ABIDJAN, April 27 (Reuters) - In an Ivory Coast split by war five years ago, former foes once at each other's throats are dancing together and freeing doves in a celebration of peace.
But the party may be premature unless the unity government formed after a March 4 peace deal can resolve the explosive issues of disarmament and identification that have mined the path to long-delayed elections in the West African state.
At a recent rally in Abidjan, onlookers watched in disbelief as the influential wife of President Laurent Gbagbo, Simone, waltzed with Sidiki Konate, spokesman for the New Forces rebels who seized the north of Ivory Coast in a brief 2002-2003 war.
"What brings us here ... is the building of peace," Konate, now a minister in the new government, told a crowd of mostly pro-Gbagbo "Young Patriots" who would probably have tried to lynch the prominent rebel just a few months ago.
After years of deadlock and failed peace deals, the March 4 accord signed by Gbagbo with New Forces leader Guillaume Soro, now his prime minister, has moved quickly to spread a soothing message of reconciliation across the world's top cocoa producer.
National elections are foreseen within a year.
U.N. peacekeepers have begun dismantling a buffer zone that bisects the former French colony. Some banks have reopened in the rebel-held north and thousands of civil servants are due to return to their jobs there soon.
French investors have flown into the economic capital Abidjan, keen to revive trade hit by the war.
The World Bank last week promised Ivory Coast $100 million for disarmament of ex-combatants, resuming ties cut when the government halted loan repayments in 2004.
But some question whether the reconciliation is real.
"Everything is happening so quickly that it's difficult to understand anything ... After five years of war, the question we're asking in the north is what we've won," said Mamadou, 37, an electrician in the northern rebel stronghold of Bouake.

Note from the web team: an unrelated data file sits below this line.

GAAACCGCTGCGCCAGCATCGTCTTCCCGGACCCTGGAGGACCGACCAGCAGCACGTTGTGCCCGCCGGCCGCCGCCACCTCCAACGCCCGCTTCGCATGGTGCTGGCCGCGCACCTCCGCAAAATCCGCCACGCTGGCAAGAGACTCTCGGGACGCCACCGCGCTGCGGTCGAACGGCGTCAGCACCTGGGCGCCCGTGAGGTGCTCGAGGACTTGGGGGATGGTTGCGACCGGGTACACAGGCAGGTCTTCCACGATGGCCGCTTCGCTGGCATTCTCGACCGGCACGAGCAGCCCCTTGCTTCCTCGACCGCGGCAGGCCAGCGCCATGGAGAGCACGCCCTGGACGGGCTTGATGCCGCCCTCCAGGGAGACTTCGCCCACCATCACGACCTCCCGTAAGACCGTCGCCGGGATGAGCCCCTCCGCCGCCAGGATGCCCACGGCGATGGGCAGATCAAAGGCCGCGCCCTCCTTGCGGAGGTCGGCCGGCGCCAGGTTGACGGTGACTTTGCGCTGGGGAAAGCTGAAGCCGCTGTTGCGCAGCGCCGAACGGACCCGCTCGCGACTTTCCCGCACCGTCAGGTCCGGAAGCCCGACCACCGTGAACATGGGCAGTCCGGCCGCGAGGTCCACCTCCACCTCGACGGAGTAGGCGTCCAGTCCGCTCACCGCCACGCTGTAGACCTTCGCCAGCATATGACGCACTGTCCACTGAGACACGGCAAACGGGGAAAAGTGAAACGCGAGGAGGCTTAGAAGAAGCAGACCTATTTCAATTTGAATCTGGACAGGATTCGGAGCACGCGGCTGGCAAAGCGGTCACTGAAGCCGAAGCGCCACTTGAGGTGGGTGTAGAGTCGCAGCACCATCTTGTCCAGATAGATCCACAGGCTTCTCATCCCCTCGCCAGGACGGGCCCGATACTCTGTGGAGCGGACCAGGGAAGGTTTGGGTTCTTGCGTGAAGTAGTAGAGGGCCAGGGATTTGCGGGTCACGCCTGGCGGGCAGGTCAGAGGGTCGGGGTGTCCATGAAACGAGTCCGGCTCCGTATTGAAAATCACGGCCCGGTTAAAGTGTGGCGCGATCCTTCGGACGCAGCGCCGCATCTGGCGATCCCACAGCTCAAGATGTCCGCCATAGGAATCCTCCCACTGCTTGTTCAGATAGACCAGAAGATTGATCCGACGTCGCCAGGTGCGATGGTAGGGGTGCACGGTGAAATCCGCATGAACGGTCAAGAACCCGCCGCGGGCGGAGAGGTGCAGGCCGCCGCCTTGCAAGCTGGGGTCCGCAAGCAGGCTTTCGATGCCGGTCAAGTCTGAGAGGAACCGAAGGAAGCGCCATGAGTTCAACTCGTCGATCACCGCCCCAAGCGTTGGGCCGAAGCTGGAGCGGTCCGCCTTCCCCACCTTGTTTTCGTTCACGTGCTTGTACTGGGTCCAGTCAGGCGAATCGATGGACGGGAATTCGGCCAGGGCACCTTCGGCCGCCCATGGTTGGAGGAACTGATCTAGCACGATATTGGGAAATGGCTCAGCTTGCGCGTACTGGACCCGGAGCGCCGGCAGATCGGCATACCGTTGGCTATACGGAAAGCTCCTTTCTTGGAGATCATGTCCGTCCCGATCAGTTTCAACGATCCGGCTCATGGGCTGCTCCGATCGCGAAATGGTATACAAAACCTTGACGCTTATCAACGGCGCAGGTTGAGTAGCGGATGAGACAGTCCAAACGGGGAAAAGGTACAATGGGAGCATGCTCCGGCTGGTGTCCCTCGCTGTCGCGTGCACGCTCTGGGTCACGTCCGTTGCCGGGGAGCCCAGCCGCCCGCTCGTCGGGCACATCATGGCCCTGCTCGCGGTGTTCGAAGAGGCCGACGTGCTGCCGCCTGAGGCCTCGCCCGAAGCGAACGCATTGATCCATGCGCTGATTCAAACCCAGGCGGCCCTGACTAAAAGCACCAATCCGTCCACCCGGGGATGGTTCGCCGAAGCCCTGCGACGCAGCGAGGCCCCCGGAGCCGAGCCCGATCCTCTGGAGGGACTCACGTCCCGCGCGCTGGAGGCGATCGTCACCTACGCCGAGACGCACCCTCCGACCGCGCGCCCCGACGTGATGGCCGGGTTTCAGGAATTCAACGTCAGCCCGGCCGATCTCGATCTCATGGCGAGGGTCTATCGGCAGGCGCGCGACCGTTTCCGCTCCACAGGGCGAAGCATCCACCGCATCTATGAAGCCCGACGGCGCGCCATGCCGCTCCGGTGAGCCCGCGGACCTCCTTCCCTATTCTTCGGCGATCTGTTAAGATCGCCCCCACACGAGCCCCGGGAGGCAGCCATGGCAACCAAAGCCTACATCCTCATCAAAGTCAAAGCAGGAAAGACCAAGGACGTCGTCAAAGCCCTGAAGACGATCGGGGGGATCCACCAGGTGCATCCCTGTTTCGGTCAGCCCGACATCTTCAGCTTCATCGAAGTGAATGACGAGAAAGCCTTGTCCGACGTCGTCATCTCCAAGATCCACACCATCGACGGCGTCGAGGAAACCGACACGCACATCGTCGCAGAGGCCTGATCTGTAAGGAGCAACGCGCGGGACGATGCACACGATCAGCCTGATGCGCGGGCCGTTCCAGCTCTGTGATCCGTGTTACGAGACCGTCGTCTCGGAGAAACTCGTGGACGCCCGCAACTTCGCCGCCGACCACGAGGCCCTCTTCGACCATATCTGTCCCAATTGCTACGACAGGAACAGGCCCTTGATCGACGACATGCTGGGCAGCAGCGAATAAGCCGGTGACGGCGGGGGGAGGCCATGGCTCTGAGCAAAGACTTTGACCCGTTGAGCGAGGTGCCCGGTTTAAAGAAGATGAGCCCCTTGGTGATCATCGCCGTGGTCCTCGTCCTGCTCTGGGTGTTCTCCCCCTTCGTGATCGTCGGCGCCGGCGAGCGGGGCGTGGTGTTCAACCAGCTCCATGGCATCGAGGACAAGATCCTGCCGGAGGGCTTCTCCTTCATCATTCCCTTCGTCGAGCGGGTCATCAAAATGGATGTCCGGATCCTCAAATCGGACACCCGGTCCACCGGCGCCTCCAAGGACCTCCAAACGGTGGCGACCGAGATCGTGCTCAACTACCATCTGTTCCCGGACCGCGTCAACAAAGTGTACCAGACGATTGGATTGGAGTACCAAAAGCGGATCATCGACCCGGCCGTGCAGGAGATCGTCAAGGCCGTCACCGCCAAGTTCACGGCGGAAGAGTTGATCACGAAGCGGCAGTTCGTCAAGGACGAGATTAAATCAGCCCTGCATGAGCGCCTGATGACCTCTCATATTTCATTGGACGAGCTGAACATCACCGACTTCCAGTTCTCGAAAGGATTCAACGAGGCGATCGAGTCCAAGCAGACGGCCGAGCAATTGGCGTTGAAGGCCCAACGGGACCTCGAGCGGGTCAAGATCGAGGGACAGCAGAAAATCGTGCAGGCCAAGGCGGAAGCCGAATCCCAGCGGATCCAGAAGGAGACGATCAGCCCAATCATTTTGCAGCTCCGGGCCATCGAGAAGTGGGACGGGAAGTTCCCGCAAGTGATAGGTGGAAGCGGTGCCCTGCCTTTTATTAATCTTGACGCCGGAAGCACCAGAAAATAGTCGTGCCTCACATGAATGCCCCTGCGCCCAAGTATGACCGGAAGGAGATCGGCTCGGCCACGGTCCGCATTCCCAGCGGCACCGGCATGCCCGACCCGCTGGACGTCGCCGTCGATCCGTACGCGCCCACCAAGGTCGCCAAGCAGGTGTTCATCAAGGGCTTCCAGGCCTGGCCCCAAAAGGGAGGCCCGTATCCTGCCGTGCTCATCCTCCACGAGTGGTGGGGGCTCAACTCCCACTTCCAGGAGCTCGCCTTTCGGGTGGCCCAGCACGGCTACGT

Predicting Gbagbo would easily win re-election in the polls, in which Soro will not stand, he added: "Soro is putting his political career on the line. I hope he's not simply selling away our struggle".
GIVING UP THE GUNS
As leader of the rebels, Soro championed the cause of mainly Muslim northerners who had long complained they were treated like foreigners by Christians in the south. They say government forces have torn up thousands of their Ivorian ID cards.
These ethnic and religious faultlines were at the heart of the civil war that rent the once prosperous country in two.
Disarming rival militias and providing identity cards for prospective voters -- both highly sensitive issues -- will be an acid test for the newly minted peace accord.
"Until we attain more progress on disarmament and identification than has been achieved in previous peace agreements, celebrations are premature," Dustin Sharp, a researcher for U.S.-based Human Rights Watch, told Reuters.
An identification scheme that set out to deliver ID papers to around 3.5 million Ivorians who have none stalled last year amid violent protests by Gbagbo supporters who said it would enable opposition-supporting immigrants to vote.
Before turning in their weapons, thousands of rebel ex-combatants roaming the north will want assurances they will have roles, and salaries, in a new integrated national army.
Some may wonder what they have to gain by disarming at all, as this will end the political and economic status they gained at gunpoint across the north.
Pro-Gbagbo militias who fought alongside government forces during the civil war are demanding cash settlements and civilian jobs. They have already missed an April deadline to disarm
"The hardest work is yet to come," Sharp said
But for now, the language of peace prevails, even in the country's normally fiercely partisan newspapers.
"It's better than before. People have fewer violent, angry words," said student Joseph Liade, 19, glancing over the headlines at a roadside press stand in Abidjan. (Additional reporting by Ange Aboa in Abidjan and Salim Bamba in Bouake)
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